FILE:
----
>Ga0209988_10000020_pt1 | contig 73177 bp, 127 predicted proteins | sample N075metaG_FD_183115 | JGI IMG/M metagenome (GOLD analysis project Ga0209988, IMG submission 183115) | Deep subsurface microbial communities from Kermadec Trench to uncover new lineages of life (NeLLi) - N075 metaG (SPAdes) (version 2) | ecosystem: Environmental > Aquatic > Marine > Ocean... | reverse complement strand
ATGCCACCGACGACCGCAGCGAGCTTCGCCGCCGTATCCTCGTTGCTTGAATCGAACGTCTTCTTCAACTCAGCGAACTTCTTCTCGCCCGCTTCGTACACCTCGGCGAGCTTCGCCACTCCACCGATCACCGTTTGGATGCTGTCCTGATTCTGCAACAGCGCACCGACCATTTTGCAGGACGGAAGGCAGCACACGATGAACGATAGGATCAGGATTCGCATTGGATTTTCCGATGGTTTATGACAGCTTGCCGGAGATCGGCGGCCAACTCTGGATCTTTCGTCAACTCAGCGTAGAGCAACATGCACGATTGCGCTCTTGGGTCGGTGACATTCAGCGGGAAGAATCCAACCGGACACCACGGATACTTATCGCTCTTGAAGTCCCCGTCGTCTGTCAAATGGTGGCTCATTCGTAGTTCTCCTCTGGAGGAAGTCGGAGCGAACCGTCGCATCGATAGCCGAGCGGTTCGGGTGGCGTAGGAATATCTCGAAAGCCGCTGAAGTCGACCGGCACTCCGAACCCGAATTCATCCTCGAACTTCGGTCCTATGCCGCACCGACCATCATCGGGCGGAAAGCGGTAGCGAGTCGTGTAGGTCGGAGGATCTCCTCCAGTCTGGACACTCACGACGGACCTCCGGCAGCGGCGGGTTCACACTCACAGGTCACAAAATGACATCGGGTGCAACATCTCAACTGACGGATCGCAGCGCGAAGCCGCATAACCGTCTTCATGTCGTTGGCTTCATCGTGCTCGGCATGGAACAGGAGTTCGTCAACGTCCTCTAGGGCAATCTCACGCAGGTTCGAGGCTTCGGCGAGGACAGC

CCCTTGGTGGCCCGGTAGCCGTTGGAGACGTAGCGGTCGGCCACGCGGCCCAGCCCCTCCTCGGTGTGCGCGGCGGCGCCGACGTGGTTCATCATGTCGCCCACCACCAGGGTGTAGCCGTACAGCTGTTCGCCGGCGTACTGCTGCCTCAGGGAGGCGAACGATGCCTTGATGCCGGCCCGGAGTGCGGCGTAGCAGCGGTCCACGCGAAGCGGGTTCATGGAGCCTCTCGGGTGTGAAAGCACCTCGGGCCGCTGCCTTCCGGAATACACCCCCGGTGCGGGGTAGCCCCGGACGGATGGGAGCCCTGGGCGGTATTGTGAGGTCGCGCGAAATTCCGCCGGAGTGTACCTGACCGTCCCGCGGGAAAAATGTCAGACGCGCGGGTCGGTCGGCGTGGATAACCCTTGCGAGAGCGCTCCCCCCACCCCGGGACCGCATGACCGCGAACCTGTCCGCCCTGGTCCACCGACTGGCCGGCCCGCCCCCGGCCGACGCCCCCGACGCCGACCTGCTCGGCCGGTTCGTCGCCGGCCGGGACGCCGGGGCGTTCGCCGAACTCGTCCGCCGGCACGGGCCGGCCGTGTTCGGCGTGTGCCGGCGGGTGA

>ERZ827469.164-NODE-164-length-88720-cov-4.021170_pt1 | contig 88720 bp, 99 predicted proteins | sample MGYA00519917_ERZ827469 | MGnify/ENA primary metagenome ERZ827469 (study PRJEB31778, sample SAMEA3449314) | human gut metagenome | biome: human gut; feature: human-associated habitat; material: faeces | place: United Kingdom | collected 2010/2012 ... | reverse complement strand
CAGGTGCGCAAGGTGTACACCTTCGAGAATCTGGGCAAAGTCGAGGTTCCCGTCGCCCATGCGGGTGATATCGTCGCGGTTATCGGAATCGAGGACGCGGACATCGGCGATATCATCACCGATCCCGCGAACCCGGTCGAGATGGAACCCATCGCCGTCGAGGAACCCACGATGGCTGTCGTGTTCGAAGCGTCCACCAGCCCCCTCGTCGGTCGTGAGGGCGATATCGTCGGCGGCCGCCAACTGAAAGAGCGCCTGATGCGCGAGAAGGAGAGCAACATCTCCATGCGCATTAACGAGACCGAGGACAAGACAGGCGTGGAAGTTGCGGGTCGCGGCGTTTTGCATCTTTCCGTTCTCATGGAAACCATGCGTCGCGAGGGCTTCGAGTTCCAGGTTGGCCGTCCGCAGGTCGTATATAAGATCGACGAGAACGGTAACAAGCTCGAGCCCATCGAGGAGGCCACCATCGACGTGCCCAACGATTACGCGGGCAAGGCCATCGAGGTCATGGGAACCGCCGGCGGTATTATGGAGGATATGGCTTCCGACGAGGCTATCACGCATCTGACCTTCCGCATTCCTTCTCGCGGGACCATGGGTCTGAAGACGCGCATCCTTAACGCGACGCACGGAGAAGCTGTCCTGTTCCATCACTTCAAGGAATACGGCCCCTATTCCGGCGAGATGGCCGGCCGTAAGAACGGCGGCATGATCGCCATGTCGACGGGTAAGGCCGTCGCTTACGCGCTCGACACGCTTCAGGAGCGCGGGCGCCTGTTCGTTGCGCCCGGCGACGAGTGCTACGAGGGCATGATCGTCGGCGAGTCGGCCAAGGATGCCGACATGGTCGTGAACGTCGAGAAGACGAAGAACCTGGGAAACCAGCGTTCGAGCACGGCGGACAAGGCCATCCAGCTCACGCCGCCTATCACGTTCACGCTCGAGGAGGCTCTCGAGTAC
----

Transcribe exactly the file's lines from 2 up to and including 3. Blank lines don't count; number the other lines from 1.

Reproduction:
ATGCCACCGACGACCGCAGCGAGCTTCGCCGCCGTATCCTCGTTGCTTGAATCGAACGTCTTCTTCAACTCAGCGAACTTCTTCTCGCCCGCTTCGTACACCTCGGCGAGCTTCGCCACTCCACCGATCACCGTTTGGATGCTGTCCTGATTCTGCAACAGCGCACCGACCATTTTGCAGGACGGAAGGCAGCACACGATGAACGATAGGATCAGGATTCGCATTGGATTTTCCGATGGTTTATGACAGCTTGCCGGAGATCGGCGGCCAACTCTGGATCTTTCGTCAACTCAGCGTAGAGCAACATGCACGATTGCGCTCTTGGGTCGGTGACATTCAGCGGGAAGAATCCAACCGGACACCACGGATACTTATCGCTCTTGAAGTCCCCGTCGTCTGTCAAATGGTGGCTCATTCGTAGTTCTCCTCTGGAGGAAGTCGGAGCGAACCGTCGCATCGATAGCCGAGCGGTTCGGGTGGCGTAGGAATATCTCGAAAGCCGCTGAAGTCGACCGGCACTCCGAACCCGAATTCATCCTCGAACTTCGGTCCTATGCCGCACCGACCATCATCGGGCGGAAAGCGGTAGCGAGTCGTGTAGGTCGGAGGATCTCCTCCAGTCTGGACACTCACGACGGACCTCCGGCAGCGGCGGGTTCACACTCACAGGTCACAAAATGACATCGGGTGCAACATCTCAACTGACGGATCGCAGCGCGAAGCCGCATAACCGTCTTCATGTCGTTGGCTTCATCGTGCTCGGCATGGAACAGGAGTTCGTCAACGTCCTCTAGGGCAATCTCACGCAGGTTCGAGGCTTCGGCGAGGACAGC

CCCTTGGTGGCCCGGTAGCCGTTGGAGACGTAGCGGTCGGCCACGCGGCCCAGCCCCTCCTCGGTGTGCGCGGCGGCGCCGACGTGGTTCATCATGTCGCCCACCACCAGGGTGTAGCCGTACAGCTGTTCGCCGGCGTACTGCTGCCTCAGGGAGGCGAACGATGCCTTGATGCCGGCCCGGAGTGCGGCGTAGCAGCGGTCCACGCGAAGCGGGTTCATGGAGCCTCTCGGGTGTGAAAGCACCTCGGGCCGCTGCCTTCCGGAATACACCCCCGGTGCGGGGTAGCCCCGGACGGATGGGAGCCCTGGGCGGTATTGTGAGGTCGCGCGAAATTCCGCCGGAGTGTACCTGACCGTCCCGCGGGAAAAATGTCAGACGCGCGGGTCGGTCGGCGTGGATAACCCTTGCGAGAGCGCTCCCCCCACCCCGGGACCGCATGACCGCGAACCTGTCCGCCCTGGTCCACCGACTGGCCGGCCCGCCCCCGGCCGACGCCCCCGACGCCGACCTGCTCGGCCGGTTCGTCGCCGGCCGGGACGCCGGGGCGTTCGCCGAACTCGTCCGCCGGCACGGGCCGGCCGTGTTCGGCGTGTGCCGGCGGGTGA